• Leonora appears as Succuba, a demon in the body of a hideous woman who holds Bombyx in bondage and repeatedly rapes him.
  • Kathryn Kent – Quine's girlfriend and an author of "fantasy erotica" that has mostly been rejected by the London publishing community.
    • Kathryn appears as Harpy, a beautiful woman with a hideous deformity, implied to be a crude and cruel metaphor for breast cancer.
  • Pippa Midgley – a transgender woman undergoing therapy ahead of gender reassignment surgery. She becomes enamoured with Quine after taking a creative writing course he taught; Quine, in turn, was inspired by her personal story as it dovetailed with his original novel.
    • Appears as Epicoene, a slave to Harpy, who seeks to escape her clutches with Bombyx. Bombyx responds positively until she "sings", or reveals her transgender status to him, which he finds horrifying.
  • Elizabeth Tassel – a failed writer who became a literary agent. She lives and works on the fringe of the London literary community, which she deeply resents, and expresses by bullying her staff.
    • Tassel appears as The Tick, a parasitic woman who cultivates Bombyx's talent to leech off him.
  • Jerry Waldegrave – Quine's long-suffering editor, who is one of the few people willing to tolerate him. His reputation is ruined by Quine's behaviour, leading to the breakdown of his marriage and his turn to alcoholism.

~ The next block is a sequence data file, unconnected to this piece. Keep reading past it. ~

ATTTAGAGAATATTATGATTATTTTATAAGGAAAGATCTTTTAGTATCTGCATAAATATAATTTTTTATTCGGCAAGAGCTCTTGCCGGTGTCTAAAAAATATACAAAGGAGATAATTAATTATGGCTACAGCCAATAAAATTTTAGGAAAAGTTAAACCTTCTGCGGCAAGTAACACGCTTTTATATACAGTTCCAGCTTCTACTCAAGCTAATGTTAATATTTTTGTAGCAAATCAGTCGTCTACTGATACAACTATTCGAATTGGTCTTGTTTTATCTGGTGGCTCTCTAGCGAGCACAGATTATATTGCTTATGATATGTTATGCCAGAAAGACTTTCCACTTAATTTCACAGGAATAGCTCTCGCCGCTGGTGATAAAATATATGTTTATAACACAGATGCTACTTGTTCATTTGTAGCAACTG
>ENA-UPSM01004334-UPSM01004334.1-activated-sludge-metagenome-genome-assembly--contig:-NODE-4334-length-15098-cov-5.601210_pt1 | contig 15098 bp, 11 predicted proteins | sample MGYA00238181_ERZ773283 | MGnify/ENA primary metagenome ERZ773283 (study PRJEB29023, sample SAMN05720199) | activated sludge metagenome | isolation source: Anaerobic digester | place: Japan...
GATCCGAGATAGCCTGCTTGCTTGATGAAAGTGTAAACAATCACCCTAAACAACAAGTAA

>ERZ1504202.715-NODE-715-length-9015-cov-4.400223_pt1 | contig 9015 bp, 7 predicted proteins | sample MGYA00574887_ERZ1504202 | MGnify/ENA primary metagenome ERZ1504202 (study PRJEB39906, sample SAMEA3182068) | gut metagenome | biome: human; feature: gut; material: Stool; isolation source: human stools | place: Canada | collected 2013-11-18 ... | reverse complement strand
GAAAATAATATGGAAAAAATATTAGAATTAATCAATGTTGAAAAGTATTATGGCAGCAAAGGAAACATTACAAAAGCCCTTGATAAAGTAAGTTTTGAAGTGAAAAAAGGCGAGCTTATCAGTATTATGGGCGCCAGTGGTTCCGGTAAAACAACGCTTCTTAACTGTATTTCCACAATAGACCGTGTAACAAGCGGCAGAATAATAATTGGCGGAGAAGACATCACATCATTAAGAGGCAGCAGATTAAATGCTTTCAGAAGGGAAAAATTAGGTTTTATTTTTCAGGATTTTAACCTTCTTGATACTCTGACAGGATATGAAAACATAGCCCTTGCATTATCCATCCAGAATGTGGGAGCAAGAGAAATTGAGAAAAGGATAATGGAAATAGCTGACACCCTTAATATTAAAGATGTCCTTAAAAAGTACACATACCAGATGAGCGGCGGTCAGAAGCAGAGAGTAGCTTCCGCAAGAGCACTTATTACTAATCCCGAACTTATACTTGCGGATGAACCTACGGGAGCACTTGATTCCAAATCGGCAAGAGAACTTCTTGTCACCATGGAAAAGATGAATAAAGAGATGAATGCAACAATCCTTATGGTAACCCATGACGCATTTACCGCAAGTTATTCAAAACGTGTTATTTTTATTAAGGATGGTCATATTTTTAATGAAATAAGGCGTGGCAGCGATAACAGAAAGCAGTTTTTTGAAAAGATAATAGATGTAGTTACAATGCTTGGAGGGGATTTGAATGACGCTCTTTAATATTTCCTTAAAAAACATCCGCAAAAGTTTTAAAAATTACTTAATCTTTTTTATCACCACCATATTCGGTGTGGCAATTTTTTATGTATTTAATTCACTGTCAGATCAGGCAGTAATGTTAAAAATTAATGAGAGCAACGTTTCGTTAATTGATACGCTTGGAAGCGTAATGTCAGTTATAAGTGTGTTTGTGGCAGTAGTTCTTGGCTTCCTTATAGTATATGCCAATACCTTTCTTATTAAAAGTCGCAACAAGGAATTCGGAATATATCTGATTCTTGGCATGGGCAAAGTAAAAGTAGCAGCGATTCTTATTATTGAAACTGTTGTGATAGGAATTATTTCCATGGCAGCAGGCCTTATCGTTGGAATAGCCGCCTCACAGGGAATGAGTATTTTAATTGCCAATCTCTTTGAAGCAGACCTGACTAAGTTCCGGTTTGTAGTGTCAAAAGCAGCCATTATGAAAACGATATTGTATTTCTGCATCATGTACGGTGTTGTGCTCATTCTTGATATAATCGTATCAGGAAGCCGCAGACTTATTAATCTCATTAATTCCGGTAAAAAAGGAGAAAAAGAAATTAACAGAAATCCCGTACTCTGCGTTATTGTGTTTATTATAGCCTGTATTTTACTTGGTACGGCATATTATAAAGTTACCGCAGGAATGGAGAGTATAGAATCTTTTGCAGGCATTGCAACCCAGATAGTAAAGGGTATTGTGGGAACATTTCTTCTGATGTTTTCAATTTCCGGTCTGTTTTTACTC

• He appears as The Cutter, a horned, troll-like creature that ruthlessly destroys Bombyx's work. He carries a bloodied sack implied to carry an aborted foetus, and attempts to drown other creatures.
  • Michael Fancourt – one of the original literary rebels, who went on to become a bestselling author. He maintains literature is an art form, and that art can only be considered as much when it provokes social discussion; however, this is little more than an excuse for his deeply misogynistic opinions.
    • He appears as Vainglorious, a famous author and Bombyx's idol. He is revealed to be a charlatan, torturing his wife Effigy to fuel his own creativity and passing her torment off as art.
  • Daniel Chard – the president of Roper Chard, a London publishing house specialising in modern literature. He lacks social skills and is implied to be a latent homosexual.
    • Appears as Phallus Impudicus, a man who murders writers to steal their talent, violating their corpses with his diseased penis.

Other characters[edit]